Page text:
Building tuning provides significant economic and environmental benefits.

I’ve spent a large part of my career modelling and designing green buildings. While I’ve seen many energy-efficient buildings being designed, once constructed very few seem to reach their design potential unless building tuning is carried out. Having experienced first-hand the significant energy savings that comes from building tuning, I’ve often wondered why it isn’t carried out on a more regular basis. Could it be because of a lack of awareness around the value building tuning offers, or is there still an expectation that buildings will operate efficiently from day one? Or, maybe it’s because building tuning is seen to be expensive add-on, and not budgeted for at the outset of a project?

What is building tuning?

Commissioning of building services in a new building is usually completed right at the end of the construction stage. During which, energy efficient controls are rarely considered, if considered at all. As the responsibility of building services changes following commissioning, the original design intent can be misunderstood. Any energy efficient controls often get adjusted to respond to extended hours of operation, occupant comfort requirements, or to ‘the way we’ve always done it’. All of this can result in a building using significantly more energy than originally anticipated; this overshoot, between the anticipated and actual performance, is often referred to as the ‘building energy performance gap’.

Building tuning on the other hand involves monitoring and improving the performance of building services systems during operation. The goal is to ‘tune’ the building services controls for an improved level of energy efficiency throughout the seasons, while maintaining or improving occupant comfort.

The process of building tuning is assisted by the use of a Building Management System (BMS), and an energy monitoring system. While a BMS is intended primarily to control building services, it can also store a large level of useful performance data. However, unless this data is interrogated with an understanding of the design intent (and an energy efficiency hat on), it will not be obvious how efficiently the building is operating or the opportunities to save energy.

Energy modelling during the design stages of a project can be useful to inform the benefits of energy efficient design opportunities, and benchmark energy performance. But it’s during the operational stage of a building where real energy savings are realised. A building design may include many energy efficient features with the potential to be energy efficient, but without effective building tuning during the first years of operation, it will very seldom operate at its design potential.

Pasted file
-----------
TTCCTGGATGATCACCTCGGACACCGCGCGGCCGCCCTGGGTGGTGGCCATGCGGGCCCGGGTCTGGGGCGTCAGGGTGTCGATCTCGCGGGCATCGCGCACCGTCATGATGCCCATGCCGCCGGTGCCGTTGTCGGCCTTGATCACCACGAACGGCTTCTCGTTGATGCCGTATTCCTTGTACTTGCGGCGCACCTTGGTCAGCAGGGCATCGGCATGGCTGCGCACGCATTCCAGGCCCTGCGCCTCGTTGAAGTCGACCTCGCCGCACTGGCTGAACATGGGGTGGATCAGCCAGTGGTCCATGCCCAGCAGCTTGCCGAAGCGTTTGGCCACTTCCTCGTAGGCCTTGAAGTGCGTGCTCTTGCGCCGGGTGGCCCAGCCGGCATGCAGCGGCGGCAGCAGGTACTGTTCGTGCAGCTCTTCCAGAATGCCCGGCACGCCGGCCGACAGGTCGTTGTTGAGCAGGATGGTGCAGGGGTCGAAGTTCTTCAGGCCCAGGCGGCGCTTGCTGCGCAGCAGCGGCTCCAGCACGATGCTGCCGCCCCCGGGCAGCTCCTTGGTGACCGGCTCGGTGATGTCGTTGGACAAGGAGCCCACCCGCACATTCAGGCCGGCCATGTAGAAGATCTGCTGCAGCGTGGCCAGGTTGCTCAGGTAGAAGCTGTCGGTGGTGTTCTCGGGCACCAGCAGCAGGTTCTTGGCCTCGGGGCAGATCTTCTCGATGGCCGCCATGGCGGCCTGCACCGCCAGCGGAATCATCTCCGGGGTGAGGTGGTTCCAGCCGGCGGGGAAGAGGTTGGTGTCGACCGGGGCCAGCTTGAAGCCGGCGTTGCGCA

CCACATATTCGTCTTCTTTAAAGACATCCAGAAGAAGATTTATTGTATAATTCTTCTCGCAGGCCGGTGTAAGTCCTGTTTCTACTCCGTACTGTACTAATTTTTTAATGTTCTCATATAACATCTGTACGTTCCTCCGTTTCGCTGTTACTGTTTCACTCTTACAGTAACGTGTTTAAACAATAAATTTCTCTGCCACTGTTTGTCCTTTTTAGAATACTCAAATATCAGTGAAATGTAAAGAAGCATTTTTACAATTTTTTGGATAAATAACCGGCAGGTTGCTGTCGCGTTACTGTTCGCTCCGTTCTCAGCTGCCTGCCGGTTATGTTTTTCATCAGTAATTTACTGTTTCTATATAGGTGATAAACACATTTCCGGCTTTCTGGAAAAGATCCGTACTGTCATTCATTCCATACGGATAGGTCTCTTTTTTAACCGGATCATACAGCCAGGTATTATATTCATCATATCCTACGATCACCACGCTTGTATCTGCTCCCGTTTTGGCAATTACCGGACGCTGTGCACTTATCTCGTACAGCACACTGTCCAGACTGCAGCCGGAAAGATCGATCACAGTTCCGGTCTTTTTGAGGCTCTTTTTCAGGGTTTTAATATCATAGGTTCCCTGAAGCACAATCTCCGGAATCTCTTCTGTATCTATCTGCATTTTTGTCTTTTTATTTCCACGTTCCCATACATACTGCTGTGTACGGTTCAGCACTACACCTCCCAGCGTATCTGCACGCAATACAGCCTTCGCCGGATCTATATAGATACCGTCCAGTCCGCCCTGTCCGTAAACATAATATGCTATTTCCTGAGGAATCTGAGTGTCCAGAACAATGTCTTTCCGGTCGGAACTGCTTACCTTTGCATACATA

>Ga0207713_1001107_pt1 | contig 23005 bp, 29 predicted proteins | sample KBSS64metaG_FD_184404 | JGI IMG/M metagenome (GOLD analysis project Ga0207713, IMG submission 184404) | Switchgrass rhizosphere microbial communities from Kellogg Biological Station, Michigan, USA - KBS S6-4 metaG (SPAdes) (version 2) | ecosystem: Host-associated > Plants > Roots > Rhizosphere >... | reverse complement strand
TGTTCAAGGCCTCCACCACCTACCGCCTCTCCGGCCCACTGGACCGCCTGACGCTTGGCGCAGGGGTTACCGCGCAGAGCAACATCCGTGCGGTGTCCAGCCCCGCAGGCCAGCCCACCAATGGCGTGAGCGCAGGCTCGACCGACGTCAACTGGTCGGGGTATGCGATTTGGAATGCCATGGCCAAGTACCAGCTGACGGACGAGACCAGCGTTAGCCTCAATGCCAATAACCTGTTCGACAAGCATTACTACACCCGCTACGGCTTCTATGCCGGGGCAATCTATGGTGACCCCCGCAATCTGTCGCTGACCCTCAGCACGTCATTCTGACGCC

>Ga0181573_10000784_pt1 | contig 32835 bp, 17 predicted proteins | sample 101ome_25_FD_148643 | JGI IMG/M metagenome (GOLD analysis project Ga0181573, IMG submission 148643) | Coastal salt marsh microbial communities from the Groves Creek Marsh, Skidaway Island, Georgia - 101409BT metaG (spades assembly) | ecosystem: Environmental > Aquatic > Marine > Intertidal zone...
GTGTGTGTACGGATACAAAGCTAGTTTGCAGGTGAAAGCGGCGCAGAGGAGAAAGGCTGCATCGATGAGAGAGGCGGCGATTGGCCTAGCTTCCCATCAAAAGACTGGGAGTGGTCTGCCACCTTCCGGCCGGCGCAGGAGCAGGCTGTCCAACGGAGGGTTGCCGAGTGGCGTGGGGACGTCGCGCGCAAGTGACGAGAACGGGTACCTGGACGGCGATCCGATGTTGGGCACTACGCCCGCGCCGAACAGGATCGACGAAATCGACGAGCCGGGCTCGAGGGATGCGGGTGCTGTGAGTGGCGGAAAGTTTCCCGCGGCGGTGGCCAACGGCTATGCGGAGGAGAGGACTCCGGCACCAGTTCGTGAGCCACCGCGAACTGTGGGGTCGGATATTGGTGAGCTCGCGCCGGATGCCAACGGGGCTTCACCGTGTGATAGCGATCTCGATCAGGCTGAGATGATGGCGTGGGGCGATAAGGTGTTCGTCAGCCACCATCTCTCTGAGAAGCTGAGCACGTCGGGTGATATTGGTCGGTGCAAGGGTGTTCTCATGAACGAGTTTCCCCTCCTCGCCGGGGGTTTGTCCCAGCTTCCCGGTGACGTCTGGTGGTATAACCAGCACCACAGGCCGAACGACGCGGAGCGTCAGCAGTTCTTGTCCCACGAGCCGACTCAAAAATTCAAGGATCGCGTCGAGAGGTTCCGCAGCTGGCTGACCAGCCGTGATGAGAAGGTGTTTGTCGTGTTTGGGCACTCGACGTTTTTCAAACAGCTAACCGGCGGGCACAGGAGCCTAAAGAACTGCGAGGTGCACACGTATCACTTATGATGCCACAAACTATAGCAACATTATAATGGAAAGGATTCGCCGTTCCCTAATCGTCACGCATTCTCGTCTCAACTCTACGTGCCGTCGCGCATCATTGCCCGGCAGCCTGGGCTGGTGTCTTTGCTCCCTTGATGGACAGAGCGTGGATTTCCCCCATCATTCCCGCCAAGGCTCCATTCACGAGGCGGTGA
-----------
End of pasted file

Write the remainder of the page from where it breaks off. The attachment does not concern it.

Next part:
The benefits of the building tuning process include:

  • Reduced energy consumption and associated greenhouse gas emissions. This will vary from building to building, but minimum savings of 20% are typically achieved. Based on energy cost savings, the building tuning process generally results in rapid payback periods of less than one to two years.
  • Lower maintenance costs.
  • Improved occupant comfort and less staff (or tenant) complaints.
  • A potentially higher NABERSNZ rating for commercial office buildings (a system for rating the energy efficiency of office buildings in New Zealand) - the highest NABERSNZ rated buildings in New Zealand so far, have all undertaken building tuning.

Key observations from the building tuning process

Some key observations from the building tuning process I’ve found are:

  • Understanding energy efficient building operation and identifying control anomalies requires good data. To assess operation during varying seasons, this data must be accessible and cover a reasonable period of time.
  • Effective building tuning requires a thorough understanding of the original design intent, particularly if the design incorporates any low-energy HVAC (heating, ventilation and air conditioning) strategies, for example, mixed mode ventilation, displacement ventilation, night flushing controls etc.
  • It can enable the inclusion of additional low-energy control strategies, not originally considered during the initial design stage.
  • It can be an opportunity to improve occupant comfort. Conversely the requirement for energy savings can often contradict occupant comfort and may require a balance to be sought between the two.
  • Good communication with end users, tenants and landlords is required during the tuning process. Once recommendations are made, continuous monitoring must be carried out to ensure the recommendations have been correctly interpreted and implemented. Waiting a month to review results may be too late. An automated real-time monitoring procedure would be ideal!

Building tuning is a continuous process and should not stop after an initial tuning period. As the building user requirements and fit-out changes during the life of the building, so should the building services controls.

The New Zealand government has committed to significantly reduce CO2 emissions, but to date has not presented a clear path on how they will get there. As building tuning can deliver real CO2 emission savings, it should be considered a key strategy to reduce greenhouse gas emissions associated with the existing New Zealand building stock.

Recent funding by the EECA (Energy Efficiency and Conservation Authority) has provided an added incentive to complete building tuning. New building projects can apply for funding assistance through the Commercial Building Performance Advice programme, while existing buildings can apply through the Systems Optimisation programme.

So why isn’t building tuning carried out on more projects?

About the Author
Ben Masters

Senior Associate - Building Services

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